November 3, 2020
The best employment law advice for employers
Taking on employees is a big responsibility for any business. You want them to do their best by you, and your employees expect you to treat them right. An employment relationship is a two way street that is meant to be built on good faith. If you feel like that good faith is being tested or broken, first take a deep breath, then seek advice before taking any action.
Here are our top three best pieces of employment advice for employers.
Check your employment agreement
Every single employee must have a written employment agreement, and you have to keep a signed copy on file. If you don’t have a written employment agreement for each of your employees, and you don’t have signed copy saved either in a filing cabinet or saved to a computer, you need to have a chat with us.
What does your employment agreement say? Ideally, you should have an employment agreement written specifically for your workplace and the unique challenges you face. There are many free versions of basic employment agreements online, and while they tick the box of making sure your business has employment agreements, they may not offer much more protection than that.
To truly make sure your kiwi business is protected, you need a customised employment agreement that specifically sets out everything you want and need for your company.
Can you dismiss an employee without warning on a 90 Day Trial
While you technically may be able to dismiss an employee on a trial period, we strongly recommend that you don’t take any action until you have sought legal advice.
There are strict procedures that must be followed for 90 day trial periods to be binding in New Zealand. It’s not an automatic condition that comes into force and it must be done correctly. For example, does your written employment agreement:
- Have a clause regarding a trial period?
- Have a set date for the start and end of that trial period?
- Comply with the Employment Relations Act 2000?
Just because you have a clause in your employment agreement about a trial period does not make it legally binding. With New Zealand employment laws recently tightening up around trial periods for employees, you must make sure the clause in your employment contract complies with the law and is legally binding.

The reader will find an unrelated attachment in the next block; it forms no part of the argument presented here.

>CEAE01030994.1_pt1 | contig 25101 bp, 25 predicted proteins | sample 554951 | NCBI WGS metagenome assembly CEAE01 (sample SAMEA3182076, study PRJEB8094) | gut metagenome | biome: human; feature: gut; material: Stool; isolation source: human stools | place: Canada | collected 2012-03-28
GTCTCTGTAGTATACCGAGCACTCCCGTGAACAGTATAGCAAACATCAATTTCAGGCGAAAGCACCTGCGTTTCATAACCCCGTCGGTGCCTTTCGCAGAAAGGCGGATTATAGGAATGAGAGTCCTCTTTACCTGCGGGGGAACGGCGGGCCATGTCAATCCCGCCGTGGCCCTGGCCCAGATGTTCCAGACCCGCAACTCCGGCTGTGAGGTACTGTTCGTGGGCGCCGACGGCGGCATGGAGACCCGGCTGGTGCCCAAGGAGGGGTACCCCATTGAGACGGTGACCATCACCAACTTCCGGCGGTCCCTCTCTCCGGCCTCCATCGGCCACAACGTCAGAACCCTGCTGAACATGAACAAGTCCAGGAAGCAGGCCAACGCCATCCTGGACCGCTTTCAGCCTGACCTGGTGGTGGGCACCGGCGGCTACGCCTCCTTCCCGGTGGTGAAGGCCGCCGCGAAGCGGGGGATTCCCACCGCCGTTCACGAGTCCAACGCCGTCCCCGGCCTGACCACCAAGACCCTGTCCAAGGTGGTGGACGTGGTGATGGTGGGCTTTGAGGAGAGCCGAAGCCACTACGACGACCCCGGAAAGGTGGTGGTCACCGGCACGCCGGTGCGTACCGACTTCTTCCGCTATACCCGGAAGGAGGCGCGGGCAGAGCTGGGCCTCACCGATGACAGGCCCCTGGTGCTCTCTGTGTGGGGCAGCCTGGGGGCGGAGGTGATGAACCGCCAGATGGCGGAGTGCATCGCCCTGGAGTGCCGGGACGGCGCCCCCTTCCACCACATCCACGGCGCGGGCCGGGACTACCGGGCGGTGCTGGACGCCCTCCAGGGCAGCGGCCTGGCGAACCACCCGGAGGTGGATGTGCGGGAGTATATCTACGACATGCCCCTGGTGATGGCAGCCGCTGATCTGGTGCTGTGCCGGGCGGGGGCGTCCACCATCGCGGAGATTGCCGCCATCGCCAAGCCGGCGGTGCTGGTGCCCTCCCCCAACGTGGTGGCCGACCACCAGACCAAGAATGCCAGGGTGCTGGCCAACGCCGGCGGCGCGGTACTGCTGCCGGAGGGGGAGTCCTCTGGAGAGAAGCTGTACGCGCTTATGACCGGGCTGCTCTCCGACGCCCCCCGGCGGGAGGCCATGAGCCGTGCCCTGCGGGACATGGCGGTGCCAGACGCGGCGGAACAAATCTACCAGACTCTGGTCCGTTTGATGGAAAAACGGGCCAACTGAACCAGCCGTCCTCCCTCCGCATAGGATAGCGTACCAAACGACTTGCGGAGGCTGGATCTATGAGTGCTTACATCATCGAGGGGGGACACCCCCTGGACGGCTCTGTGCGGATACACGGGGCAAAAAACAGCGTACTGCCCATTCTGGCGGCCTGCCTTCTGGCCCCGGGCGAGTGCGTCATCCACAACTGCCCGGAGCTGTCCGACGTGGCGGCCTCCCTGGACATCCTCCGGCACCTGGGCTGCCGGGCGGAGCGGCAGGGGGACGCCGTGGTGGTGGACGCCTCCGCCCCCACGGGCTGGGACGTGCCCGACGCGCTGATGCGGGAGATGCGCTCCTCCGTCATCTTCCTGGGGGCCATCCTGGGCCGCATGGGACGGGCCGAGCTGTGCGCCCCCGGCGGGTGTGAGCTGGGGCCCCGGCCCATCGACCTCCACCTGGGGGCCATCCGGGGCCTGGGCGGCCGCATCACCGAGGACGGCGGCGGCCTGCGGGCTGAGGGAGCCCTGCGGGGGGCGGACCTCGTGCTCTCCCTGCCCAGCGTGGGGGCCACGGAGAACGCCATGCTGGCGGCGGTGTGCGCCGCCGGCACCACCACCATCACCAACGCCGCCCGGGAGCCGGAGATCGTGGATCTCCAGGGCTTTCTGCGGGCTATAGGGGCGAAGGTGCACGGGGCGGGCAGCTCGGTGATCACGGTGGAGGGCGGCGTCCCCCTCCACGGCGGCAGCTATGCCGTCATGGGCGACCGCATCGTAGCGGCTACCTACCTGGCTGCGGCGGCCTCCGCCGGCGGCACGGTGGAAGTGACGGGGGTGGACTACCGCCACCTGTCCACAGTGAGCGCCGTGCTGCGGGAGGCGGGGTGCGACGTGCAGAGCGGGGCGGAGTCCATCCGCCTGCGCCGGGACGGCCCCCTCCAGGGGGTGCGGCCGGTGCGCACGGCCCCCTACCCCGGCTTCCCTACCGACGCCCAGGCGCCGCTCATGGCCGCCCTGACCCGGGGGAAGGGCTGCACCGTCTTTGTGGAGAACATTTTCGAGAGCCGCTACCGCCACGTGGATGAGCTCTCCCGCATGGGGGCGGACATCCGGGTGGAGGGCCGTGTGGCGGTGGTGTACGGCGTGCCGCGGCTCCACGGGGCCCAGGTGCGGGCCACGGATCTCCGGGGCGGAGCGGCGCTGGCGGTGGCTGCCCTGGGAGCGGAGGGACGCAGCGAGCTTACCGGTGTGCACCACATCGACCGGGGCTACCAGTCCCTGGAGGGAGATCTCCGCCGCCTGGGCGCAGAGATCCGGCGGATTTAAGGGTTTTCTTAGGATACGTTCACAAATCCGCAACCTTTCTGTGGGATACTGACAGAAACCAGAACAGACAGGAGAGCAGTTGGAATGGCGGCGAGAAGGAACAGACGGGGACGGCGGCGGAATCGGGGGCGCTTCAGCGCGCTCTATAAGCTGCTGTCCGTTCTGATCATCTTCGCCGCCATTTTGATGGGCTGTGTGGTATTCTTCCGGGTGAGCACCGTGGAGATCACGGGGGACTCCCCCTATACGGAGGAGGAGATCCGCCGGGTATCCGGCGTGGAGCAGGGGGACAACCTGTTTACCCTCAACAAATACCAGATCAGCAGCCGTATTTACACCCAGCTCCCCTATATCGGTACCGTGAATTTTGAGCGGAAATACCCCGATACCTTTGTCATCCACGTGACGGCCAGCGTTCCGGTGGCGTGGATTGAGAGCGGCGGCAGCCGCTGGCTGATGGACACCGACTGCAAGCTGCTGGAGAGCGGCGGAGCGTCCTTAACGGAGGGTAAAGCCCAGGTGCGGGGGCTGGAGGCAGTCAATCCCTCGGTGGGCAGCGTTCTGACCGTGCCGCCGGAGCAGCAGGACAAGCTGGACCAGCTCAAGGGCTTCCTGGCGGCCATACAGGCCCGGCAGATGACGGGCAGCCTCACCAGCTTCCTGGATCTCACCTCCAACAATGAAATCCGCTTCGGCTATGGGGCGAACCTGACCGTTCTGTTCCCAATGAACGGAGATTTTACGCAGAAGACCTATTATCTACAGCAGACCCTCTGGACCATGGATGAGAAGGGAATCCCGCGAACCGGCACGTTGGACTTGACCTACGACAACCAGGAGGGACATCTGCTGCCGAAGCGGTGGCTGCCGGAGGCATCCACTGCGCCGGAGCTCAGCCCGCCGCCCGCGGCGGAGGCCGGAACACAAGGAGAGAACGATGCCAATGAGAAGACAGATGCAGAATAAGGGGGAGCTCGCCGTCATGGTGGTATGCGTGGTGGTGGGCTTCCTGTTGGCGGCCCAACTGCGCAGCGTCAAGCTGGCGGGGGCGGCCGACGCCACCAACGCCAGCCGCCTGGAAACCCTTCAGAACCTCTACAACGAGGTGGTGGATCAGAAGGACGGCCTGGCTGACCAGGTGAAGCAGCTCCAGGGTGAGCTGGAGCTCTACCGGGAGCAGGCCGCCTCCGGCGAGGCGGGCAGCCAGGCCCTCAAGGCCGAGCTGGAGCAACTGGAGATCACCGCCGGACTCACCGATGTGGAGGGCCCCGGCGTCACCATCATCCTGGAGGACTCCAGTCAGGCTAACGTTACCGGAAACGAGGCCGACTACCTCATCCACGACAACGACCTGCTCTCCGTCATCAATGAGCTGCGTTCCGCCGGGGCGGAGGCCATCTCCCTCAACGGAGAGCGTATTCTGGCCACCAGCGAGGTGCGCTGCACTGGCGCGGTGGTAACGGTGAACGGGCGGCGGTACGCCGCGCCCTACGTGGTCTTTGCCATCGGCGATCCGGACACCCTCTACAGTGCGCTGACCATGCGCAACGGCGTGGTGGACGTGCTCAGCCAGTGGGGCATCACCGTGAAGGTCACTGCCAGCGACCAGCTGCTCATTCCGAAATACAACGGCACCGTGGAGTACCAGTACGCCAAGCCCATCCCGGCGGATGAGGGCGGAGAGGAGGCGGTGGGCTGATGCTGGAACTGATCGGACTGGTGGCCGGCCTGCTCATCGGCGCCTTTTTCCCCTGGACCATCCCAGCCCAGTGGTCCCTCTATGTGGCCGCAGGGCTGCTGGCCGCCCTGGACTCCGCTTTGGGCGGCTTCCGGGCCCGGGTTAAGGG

Employment agreements must also be signed and dated before your employee starts work. If they turn up on their first day of work and sign the employment agreement while ‘on the job’ their 90 day trial period is invalid and cannot be enforced.
Good practice is to give a prospective employee their employment agreement, and ask them to take it away for a few days. Legally, they must have some time to review it and seek legal advice. Then have another meeting the day before they’re due to start work so you can both sign and date each other’s copy. An extra meeting before an employee starts work might seem like hassle now, but making sure their employment agreement is signed and dated before they start can save you a lot of hassle in the future.
What do I do if an employee is being bullied at work
Your first step is to go back to your employment agreement or a separate employee handbook. An employee handbook or employment agreement usually sets out the chain of command or the process to be followed in the event an employee is feeling bullied and comes forward with a complaint.
As an employer, it’s your responsibility to make sure everyone feels safe to come into work. If an employee comes forward with a bullying allegation, you must take action. Ask the employee for specific examples of how they were bullied. They will need to provide, in writing, specific actions, dates and times to show alleged bullying behavior.
You also have a duty to look after the employee accused of bullying. Allegations must be investigated and proven or disproven. While this is going on, both the alleged bully and victim both have the right to come to work. Especially if your company has fewer than ten employees, you may feel like you’re walking a very narrow line to make sure both parties are being treated fairly and in good faith.